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NASA and Students to Announce New Names for Twin Lunar Probes

PASADENA, Calif. — NASA will host a news conference at 10 a.m. PST (1 p.m. EST), on Tuesday, Jan. 17, to announce the names selected from a nationwide student contest for twin spacecraft that will study the moon in unprecedented detail. The event will be held at NASA Headquarters in Washington.

Nine hundred schools and more than 11,000 students from 45 states, as well as Puerto Rico and the District of Columbia, participated in the contest that began in October 2011. 

The agency’s twin Gravity Recovery And Interior Laboratory (GRAIL A/B) spacecraft successfully achieved lunar orbit on New Year’s Eve and New Year’s Day, respectively. The status of the spacecraft and upcoming plans for science operations also will be discussed.

NASA Television and the agency’s website will broadcast the live event. Journalists can participate from NASA centers or join by phone. To obtain dial-in information, media representatives must contact Steve Cole at stephen.e.cole@nasa.gov by 9 a.m. PST (noon EST) on Jan. 17.

 The participants are:

— John Grunsfeld, associate administrator, Science Mission Directorate, NASA Headquarters, Washington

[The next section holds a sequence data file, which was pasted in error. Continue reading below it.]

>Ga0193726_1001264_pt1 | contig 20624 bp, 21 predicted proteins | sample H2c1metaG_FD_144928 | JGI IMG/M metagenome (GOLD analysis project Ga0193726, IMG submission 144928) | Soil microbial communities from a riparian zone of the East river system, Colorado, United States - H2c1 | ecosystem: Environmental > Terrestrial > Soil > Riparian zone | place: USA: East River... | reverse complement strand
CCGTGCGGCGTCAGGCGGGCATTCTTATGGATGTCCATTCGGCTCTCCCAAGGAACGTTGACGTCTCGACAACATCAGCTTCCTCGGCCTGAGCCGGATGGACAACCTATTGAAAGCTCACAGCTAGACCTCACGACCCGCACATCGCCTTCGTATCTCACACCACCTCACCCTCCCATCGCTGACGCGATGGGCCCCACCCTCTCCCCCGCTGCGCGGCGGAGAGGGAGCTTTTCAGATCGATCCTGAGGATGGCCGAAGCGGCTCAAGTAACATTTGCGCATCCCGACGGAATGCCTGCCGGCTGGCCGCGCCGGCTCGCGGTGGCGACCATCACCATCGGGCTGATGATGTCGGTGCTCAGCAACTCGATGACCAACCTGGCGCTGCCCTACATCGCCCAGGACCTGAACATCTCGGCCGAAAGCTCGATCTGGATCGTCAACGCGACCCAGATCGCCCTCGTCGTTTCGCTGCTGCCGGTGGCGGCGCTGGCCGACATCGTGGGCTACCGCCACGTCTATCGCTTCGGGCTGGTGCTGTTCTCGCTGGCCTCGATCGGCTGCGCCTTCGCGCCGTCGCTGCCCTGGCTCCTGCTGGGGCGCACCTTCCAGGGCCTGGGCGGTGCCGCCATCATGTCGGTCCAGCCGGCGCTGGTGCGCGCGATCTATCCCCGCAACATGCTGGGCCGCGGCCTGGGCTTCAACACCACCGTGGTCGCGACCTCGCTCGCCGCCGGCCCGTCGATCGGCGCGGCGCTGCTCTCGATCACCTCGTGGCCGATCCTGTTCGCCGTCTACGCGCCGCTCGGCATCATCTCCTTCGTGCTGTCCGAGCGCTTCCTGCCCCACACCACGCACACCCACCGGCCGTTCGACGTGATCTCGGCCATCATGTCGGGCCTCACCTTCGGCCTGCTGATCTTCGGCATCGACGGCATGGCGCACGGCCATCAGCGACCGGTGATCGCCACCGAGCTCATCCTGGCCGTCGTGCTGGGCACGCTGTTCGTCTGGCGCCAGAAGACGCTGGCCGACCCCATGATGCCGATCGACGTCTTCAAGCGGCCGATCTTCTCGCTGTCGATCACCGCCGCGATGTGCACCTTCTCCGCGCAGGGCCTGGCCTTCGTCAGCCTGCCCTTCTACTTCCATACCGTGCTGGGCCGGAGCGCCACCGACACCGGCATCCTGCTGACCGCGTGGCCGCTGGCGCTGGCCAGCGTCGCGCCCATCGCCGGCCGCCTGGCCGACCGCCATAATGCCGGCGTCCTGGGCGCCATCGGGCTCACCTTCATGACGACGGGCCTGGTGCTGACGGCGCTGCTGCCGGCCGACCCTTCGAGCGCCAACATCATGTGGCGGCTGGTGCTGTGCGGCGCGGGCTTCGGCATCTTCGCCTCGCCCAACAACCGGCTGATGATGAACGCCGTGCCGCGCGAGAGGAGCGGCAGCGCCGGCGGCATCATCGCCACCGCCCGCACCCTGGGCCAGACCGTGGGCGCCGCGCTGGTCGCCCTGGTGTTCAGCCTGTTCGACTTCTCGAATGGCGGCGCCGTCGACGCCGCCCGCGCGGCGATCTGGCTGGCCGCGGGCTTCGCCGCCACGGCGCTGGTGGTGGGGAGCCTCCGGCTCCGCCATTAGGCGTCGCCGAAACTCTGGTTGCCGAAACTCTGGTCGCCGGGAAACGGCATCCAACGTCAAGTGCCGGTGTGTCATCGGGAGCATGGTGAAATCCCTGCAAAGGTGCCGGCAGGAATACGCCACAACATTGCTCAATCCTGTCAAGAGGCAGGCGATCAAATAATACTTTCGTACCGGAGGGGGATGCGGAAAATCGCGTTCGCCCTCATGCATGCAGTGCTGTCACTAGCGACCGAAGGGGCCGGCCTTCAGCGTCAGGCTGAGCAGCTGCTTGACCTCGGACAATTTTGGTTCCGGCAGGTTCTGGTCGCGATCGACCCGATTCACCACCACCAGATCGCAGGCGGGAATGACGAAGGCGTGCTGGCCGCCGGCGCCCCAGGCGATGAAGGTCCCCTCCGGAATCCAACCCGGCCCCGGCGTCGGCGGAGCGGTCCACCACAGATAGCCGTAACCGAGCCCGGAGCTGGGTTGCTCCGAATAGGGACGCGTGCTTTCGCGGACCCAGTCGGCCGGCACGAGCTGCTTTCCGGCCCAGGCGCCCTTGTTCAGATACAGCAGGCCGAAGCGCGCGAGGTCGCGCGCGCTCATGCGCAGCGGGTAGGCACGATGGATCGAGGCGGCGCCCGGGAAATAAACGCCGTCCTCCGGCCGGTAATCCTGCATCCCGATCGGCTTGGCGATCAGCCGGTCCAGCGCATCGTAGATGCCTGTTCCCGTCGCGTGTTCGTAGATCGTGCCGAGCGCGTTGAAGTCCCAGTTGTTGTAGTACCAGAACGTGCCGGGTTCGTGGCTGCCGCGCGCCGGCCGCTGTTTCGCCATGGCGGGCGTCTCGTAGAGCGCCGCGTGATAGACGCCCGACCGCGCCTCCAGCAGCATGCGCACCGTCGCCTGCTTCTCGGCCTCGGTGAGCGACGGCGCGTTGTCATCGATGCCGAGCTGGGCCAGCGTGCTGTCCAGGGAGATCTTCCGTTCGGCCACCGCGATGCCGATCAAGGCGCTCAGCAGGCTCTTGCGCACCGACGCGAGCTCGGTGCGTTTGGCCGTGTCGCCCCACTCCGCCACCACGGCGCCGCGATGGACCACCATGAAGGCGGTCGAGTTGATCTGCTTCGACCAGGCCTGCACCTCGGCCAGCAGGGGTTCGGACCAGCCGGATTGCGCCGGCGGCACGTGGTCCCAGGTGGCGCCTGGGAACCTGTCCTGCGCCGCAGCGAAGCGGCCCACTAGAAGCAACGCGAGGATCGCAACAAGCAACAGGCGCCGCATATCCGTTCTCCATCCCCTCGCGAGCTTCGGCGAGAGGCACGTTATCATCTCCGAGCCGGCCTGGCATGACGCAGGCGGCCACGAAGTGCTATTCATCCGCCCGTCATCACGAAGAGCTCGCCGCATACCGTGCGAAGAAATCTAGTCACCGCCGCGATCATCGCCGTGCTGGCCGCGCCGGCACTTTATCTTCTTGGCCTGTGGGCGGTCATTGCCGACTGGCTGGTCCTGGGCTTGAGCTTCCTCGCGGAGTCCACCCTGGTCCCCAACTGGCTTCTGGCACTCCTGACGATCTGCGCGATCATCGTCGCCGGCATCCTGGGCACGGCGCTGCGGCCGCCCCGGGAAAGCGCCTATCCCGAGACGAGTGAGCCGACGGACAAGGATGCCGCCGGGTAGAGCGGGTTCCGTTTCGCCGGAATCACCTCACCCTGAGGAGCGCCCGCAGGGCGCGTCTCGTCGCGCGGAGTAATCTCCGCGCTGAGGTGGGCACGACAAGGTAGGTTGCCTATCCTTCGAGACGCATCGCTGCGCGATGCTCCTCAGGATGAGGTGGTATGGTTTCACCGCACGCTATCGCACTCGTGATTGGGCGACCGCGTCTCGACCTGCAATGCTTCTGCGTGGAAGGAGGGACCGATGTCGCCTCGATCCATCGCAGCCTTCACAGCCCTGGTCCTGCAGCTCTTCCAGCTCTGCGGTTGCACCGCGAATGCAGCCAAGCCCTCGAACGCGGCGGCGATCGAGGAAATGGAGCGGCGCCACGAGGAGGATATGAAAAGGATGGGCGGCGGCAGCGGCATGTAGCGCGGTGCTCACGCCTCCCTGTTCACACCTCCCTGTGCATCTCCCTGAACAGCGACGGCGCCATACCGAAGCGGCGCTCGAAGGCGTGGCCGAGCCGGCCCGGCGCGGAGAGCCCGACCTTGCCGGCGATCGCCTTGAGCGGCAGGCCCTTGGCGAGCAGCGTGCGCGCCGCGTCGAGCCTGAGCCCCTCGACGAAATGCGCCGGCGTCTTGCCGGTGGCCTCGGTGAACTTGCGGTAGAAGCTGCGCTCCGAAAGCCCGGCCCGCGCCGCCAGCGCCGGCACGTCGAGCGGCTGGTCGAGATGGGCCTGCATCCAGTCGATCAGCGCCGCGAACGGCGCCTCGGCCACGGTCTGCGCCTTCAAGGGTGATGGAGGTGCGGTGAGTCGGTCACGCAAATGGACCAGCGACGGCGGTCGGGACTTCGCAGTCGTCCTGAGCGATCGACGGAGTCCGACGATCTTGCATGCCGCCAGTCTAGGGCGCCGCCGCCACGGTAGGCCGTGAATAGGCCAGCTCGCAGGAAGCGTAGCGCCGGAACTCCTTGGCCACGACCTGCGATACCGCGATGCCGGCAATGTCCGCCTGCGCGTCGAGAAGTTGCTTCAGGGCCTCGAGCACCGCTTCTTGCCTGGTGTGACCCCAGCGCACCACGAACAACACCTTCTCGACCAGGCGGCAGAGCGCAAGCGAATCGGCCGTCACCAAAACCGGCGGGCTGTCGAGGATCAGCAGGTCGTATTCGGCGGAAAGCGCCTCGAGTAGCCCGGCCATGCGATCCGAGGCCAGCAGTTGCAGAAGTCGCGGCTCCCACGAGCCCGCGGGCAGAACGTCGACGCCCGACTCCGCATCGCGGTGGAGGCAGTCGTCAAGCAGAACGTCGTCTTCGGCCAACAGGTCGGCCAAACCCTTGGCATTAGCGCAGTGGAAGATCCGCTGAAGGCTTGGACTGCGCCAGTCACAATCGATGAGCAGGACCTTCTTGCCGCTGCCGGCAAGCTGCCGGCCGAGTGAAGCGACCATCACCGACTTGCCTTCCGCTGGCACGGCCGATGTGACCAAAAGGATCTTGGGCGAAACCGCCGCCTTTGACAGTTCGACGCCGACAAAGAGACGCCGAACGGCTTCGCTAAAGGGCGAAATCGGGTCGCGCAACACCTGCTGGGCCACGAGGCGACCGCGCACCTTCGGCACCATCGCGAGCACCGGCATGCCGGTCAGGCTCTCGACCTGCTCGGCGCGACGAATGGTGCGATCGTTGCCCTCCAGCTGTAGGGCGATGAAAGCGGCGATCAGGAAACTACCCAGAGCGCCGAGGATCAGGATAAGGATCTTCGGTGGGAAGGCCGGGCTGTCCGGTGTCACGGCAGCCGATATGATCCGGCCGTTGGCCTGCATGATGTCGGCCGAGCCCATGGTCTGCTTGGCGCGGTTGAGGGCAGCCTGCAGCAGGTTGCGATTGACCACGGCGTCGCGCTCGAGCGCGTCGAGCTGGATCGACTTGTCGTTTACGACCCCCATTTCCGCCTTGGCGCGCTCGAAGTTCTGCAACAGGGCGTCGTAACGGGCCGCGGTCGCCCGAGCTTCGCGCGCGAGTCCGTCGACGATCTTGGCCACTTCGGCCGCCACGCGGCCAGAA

— Leland Melvin, associate administrator for Education, NASA Headquarters

— Maria Zuber, GRAIL principal investigator, Massachusetts Institute of Technology, Cambridge, Mass.

— Sally Ride, president and CEO, Sally Ride Science, San Diego

— Teacher and students submitting the selected names

 The event will be carried live on Ustream, with a live chat box available, at: http://www.ustream.tv/nasajpl2.

For more information about GRAIL, visit: http://grail.nasa.gov or http://www.nasa.gov/grail.

For NASA TV streaming video, downlink and schedule information, visit: http://www.nasa.gov/nasatv.

 NASA’s Jet Propulsion Laboratory in Pasadena, Calif., manages the GRAIL mission for NASA’s Science Mission Directorate, Washington. The GRAIL mission is part of the Discovery Program managed at NASA’s Marshall Space Flight Center in Huntsville, Ala. Lockheed Martin Space Systems in Denver built the spacecraft. JPL is a division of the California Institute of Technology in Pasadena.

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